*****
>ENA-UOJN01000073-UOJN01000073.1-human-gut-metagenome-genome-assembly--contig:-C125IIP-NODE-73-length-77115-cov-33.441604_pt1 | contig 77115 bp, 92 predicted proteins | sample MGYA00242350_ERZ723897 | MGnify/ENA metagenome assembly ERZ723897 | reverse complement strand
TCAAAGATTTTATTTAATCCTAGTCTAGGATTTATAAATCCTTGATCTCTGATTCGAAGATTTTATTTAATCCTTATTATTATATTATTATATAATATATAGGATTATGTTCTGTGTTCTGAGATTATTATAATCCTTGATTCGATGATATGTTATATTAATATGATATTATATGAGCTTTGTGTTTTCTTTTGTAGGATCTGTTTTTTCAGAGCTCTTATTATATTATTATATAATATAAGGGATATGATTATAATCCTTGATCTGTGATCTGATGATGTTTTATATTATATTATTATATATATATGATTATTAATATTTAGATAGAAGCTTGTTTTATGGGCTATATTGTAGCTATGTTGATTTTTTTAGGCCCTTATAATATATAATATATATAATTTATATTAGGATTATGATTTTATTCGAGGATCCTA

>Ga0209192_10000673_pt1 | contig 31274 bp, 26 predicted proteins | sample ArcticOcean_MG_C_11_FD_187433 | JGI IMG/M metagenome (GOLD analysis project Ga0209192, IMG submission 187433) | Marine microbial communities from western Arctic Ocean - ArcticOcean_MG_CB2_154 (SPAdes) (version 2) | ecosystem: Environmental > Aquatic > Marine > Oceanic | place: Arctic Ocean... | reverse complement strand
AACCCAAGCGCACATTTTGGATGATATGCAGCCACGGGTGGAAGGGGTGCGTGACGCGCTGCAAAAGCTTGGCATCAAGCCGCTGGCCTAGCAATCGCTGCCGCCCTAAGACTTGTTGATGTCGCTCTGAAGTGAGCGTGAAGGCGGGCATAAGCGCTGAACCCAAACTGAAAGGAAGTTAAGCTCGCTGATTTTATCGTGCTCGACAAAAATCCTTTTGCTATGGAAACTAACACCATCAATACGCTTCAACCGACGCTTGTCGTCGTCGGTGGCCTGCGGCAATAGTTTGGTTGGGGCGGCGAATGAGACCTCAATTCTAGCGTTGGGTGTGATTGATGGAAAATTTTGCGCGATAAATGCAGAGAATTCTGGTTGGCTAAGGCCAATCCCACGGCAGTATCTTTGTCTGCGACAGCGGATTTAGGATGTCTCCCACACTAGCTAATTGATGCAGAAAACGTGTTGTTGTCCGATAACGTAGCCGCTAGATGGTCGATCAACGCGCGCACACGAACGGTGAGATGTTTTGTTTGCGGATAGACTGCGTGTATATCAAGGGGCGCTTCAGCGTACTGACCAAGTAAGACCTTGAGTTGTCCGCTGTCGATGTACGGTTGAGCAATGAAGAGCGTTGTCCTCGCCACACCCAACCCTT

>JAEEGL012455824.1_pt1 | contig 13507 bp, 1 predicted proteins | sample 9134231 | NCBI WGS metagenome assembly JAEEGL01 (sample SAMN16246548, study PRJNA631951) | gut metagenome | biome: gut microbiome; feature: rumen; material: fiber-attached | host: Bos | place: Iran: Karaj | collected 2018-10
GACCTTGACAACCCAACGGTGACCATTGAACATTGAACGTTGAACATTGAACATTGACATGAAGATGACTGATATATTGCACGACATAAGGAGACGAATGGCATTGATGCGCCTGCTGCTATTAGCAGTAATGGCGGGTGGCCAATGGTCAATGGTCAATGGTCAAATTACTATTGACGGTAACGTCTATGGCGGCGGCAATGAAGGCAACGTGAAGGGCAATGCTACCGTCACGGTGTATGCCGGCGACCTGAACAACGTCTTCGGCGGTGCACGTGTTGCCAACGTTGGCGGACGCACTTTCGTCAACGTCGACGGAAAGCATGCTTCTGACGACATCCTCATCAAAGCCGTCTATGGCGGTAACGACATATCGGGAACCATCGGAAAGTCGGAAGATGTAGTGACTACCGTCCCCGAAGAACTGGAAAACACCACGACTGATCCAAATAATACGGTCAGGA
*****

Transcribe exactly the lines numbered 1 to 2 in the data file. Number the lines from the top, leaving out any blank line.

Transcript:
>ENA-UOJN01000073-UOJN01000073.1-human-gut-metagenome-genome-assembly--contig:-C125IIP-NODE-73-length-77115-cov-33.441604_pt1 | contig 77115 bp, 92 predicted proteins | sample MGYA00242350_ERZ723897 | MGnify/ENA metagenome assembly ERZ723897 | reverse complement strand
TCAAAGATTTTATTTAATCCTAGTCTAGGATTTATAAATCCTTGATCTCTGATTCGAAGATTTTATTTAATCCTTATTATTATATTATTATATAATATATAGGATTATGTTCTGTGTTCTGAGATTATTATAATCCTTGATTCGATGATATGTTATATTAATATGATATTATATGAGCTTTGTGTTTTCTTTTGTAGGATCTGTTTTTTCAGAGCTCTTATTATATTATTATATAATATAAGGGATATGATTATAATCCTTGATCTGTGATCTGATGATGTTTTATATTATATTATTATATATATATGATTATTAATATTTAGATAGAAGCTTGTTTTATGGGCTATATTGTAGCTATGTTGATTTTTTTAGGCCCTTATAATATATAATATATATAATTTATATTAGGATTATGATTTTATTCGAGGATCCTA